–CJ Cherryh
 
Keeping STORY in the forefront of my mind as I revise the WIP is really helping me focus on the things that can stay and the things that need to go.   It also helped me refocus my Query letter.  I know what the essence of the book is about and was able to better articulate it. Here is the core of my new Query Letter:
 
What does an immortal bajillionaire have to complain about?  That’s what Remie La Jeunesse keeps reminding himself.  It’s how he’s managed to get by the least few decades, but he’s reached the end of the line.  He’s young by Nemesi standards, at 786, but he can’t find happiness anymore.  Weary of the death and despair he’s suffered for the last several centuries, Remie is ready to end his life, but he has one last obligation to fulfill.  He’s just received the call that the plan he’s spent 240 years meticulously planning is finally ready to trigger.  Will carrying out the plan be his demise or will it reignite his passions?
 
Anneliese Trahan is a damn good pilot and a rising star for Nobloquy, the military arm of Nollevelle Corporation.  Her career path seemed to be on the fast track after leaving the comfort and security of her family trade ship, but the intervention of a past lover derails her plans and puts her on a collision course with a man determined to destroy Nollevelle and any chance at a captaincy.  Will she be the one to end his life or save his soul?
At any rate, I ordered Wired for Story and should have it by the end of the week.  I’m maybe a 5th of the way through my 3rd rewrite and hopefully it will be ready for submission soon.
Clear Ether!

Week in Review

I’m a little late getting this up due to MLK Day.  You might think that would give me more time, but I usually find a way to expand my time wasting to fill the available time alloted.  It was a fairly productive week writingwise.  I wrote 6191 words this week for a total of 93106, and am edging up on the climax.  Seems like I say that every week.  I think I’ll get through it this week.  In fact if I push I think I can finish the first draft this week, two weeks at the outside.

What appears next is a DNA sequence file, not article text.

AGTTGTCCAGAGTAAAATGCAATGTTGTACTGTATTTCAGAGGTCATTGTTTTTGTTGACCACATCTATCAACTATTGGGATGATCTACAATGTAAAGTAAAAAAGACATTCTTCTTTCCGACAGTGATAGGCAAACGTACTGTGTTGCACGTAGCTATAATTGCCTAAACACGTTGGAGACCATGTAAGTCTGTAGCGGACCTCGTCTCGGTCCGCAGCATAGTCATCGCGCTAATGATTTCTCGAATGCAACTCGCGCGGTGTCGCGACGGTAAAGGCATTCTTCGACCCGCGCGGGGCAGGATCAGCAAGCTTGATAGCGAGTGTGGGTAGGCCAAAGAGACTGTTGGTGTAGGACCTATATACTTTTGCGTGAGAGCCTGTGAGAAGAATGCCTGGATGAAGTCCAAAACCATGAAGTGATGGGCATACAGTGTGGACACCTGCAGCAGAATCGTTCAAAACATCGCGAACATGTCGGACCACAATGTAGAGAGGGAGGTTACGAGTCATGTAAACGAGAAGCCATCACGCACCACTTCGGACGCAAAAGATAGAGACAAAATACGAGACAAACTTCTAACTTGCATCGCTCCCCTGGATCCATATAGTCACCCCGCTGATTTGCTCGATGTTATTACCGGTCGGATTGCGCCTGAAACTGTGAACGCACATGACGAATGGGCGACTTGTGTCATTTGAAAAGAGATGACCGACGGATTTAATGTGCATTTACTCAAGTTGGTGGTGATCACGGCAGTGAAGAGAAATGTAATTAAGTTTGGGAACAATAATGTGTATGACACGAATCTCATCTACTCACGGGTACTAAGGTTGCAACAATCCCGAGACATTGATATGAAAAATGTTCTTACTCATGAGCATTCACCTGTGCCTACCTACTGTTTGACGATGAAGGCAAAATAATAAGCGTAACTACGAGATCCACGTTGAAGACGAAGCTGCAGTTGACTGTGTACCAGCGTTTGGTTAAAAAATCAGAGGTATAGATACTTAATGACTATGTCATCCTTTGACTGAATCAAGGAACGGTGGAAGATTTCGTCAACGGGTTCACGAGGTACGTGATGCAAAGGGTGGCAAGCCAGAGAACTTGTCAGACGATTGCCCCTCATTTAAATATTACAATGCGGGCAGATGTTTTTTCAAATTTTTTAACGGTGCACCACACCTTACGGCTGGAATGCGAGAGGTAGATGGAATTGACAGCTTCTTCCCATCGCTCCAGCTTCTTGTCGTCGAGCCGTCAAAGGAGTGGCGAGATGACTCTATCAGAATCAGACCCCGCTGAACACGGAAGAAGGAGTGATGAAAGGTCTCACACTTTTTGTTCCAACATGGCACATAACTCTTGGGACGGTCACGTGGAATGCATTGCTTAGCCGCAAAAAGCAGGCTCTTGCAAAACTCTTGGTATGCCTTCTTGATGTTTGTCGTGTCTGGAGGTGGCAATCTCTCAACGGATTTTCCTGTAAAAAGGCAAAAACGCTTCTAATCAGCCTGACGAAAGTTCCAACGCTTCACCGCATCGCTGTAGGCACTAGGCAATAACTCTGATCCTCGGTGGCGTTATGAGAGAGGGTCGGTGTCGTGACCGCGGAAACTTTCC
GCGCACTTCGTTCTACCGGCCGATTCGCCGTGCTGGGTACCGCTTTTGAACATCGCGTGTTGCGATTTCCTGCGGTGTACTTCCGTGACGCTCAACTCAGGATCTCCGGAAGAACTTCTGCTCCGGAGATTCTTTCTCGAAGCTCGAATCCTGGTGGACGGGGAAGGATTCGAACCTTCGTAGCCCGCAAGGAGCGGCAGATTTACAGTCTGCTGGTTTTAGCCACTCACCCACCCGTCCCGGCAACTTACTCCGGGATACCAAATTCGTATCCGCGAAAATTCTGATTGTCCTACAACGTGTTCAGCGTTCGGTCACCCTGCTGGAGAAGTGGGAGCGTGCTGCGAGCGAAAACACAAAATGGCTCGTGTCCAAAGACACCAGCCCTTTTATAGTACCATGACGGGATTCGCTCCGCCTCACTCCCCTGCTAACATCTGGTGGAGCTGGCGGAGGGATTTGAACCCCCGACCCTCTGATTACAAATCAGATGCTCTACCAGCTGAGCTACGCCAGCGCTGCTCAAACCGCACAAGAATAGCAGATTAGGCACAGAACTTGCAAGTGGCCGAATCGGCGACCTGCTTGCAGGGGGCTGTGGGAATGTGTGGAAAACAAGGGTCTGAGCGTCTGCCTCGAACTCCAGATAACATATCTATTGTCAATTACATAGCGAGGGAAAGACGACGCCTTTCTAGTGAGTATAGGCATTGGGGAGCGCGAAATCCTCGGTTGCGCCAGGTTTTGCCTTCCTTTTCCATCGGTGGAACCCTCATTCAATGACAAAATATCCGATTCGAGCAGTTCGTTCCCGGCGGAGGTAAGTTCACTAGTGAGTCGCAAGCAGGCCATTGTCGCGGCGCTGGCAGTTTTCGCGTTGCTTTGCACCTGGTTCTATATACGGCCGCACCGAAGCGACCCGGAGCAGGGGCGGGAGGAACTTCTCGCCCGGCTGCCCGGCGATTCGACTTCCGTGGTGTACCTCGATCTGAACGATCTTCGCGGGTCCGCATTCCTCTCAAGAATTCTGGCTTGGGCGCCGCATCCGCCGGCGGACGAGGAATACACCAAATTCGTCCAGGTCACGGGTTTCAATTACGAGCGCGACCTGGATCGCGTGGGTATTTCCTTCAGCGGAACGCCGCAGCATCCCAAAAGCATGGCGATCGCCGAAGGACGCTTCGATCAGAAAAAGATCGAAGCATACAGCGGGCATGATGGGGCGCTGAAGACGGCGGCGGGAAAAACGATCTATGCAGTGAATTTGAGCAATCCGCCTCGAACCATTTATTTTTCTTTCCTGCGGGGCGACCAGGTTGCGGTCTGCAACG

I posted a little vignette about how I Suck @writing which seemed to be well received, thanks to all who commented!

I also updated my Query Letter and got some feedback.  I think it’s pretty close.  Close enough to shelve until I polish the manuscript.

Some other tidbits from the week:

Charlie Stross blogged this, he is brilliant as usual:

http://www.antipope.org/charlie/blog-static/2011/01/looking-under-the-street-lamp-.html#more

Ran across this short story by @MaryRobinette Kowal http://bit.ly/flXBY0 quite awesome!

I heard this on NPR this week and liked it:

“We must see the error in our own truth and the truth in our opponent’s error.” — Reinhold Niebuhr

The next thing to tackle after the WIP is finished it to do a synopsis.  I found this website which does a fine job of walking you though how to do a thorough job http://www.writing-world.com/publish/synopsis.shtml

i09 posted this – the most complete map of the night sky so far http://io9.com/5730972/

 

Clear Ether!

Help me with my Query Letter!

Query Letter for Bulletproof Soul

I am seeking representation for my completed science fiction space opera novel of 110,000 words, titled BULLETPROOF SOUL. It can be sold as a standalone novel, but begins a trilogy which traces the action through a series of intrepid events and political intrigue.


My novel is dual tracked with Anneliese Trahan, a brash young pilot working for the military wing of Nollevelle Corporation trying to make a new career for herself after breaking away from the cushy life of her family trade ship. Her once promising career is spiraling out of control and one pitfall after another vector her onto a collision course with Laurent La Jeunesse, an entrepreneur responsible for the breakthrough and deployment of the Quantum Gates that drove the diaspora of humanity throughout the galaxy.  300 years ago he lost control of these gates to the ruthless Nollevelle Corporation, and watched them manipulate who got access and who didn’t, choking interstellar growth and trade in the process, as well as bleed the economies of countless star systems. As BULLETPROOF SOUL begins, Laurent’s plan to wrench back control and free the masses of their oppression is ready to trigger. Using a secret syndicate, he thinks he’s planned for every contingency but he doesn’t realize his real nemesis is an old ally that he hasn’t seen in over 600 years whose been plotting his downfall for centuries.

Does this make you want to read the book?  Ok, I’m asking for some critiques, so help me out please!  It’s a work in progress, so it likely change over time.